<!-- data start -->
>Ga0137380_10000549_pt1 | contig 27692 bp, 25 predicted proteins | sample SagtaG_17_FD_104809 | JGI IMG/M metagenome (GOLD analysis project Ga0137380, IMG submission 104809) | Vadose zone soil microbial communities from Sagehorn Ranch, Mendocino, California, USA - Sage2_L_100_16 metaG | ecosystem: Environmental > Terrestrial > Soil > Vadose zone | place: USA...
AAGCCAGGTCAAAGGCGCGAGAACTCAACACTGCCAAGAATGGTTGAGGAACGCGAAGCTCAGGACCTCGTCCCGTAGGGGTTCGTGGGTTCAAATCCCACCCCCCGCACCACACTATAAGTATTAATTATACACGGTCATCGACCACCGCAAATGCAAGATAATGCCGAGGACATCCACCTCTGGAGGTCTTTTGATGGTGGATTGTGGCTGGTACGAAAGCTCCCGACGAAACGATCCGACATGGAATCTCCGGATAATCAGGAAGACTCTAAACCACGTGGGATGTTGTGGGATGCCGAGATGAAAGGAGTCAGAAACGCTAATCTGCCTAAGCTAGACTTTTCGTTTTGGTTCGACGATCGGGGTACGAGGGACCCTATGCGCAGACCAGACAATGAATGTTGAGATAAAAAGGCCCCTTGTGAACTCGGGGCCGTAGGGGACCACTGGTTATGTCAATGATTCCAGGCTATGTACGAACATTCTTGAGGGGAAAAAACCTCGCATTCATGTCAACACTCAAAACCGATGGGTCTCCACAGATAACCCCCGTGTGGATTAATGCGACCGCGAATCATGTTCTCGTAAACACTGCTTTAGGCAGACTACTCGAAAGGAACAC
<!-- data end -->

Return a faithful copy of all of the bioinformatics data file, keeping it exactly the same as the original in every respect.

>Ga0137380_10000549_pt1 | contig 27692 bp, 25 predicted proteins | sample SagtaG_17_FD_104809 | JGI IMG/M metagenome (GOLD analysis project Ga0137380, IMG submission 104809) | Vadose zone soil microbial communities from Sagehorn Ranch, Mendocino, California, USA - Sage2_L_100_16 metaG | ecosystem: Environmental > Terrestrial > Soil > Vadose zone | place: USA...
AAGCCAGGTCAAAGGCGCGAGAACTCAACACTGCCAAGAATGGTTGAGGAACGCGAAGCTCAGGACCTCGTCCCGTAGGGGTTCGTGGGTTCAAATCCCACCCCCCGCACCACACTATAAGTATTAATTATACACGGTCATCGACCACCGCAAATGCAAGATAATGCCGAGGACATCCACCTCTGGAGGTCTTTTGATGGTGGATTGTGGCTGGTACGAAAGCTCCCGACGAAACGATCCGACATGGAATCTCCGGATAATCAGGAAGACTCTAAACCACGTGGGATGTTGTGGGATGCCGAGATGAAAGGAGTCAGAAACGCTAATCTGCCTAAGCTAGACTTTTCGTTTTGGTTCGACGATCGGGGTACGAGGGACCCTATGCGCAGACCAGACAATGAATGTTGAGATAAAAAGGCCCCTTGTGAACTCGGGGCCGTAGGGGACCACTGGTTATGTCAATGATTCCAGGCTATGTACGAACATTCTTGAGGGGAAAAAACCTCGCATTCATGTCAACACTCAAAACCGATGGGTCTCCACAGATAACCCCCGTGTGGATTAATGCGACCGCGAATCATGTTCTCGTAAACACTGCTTTAGGCAGACTACTCGAAAGGAACAC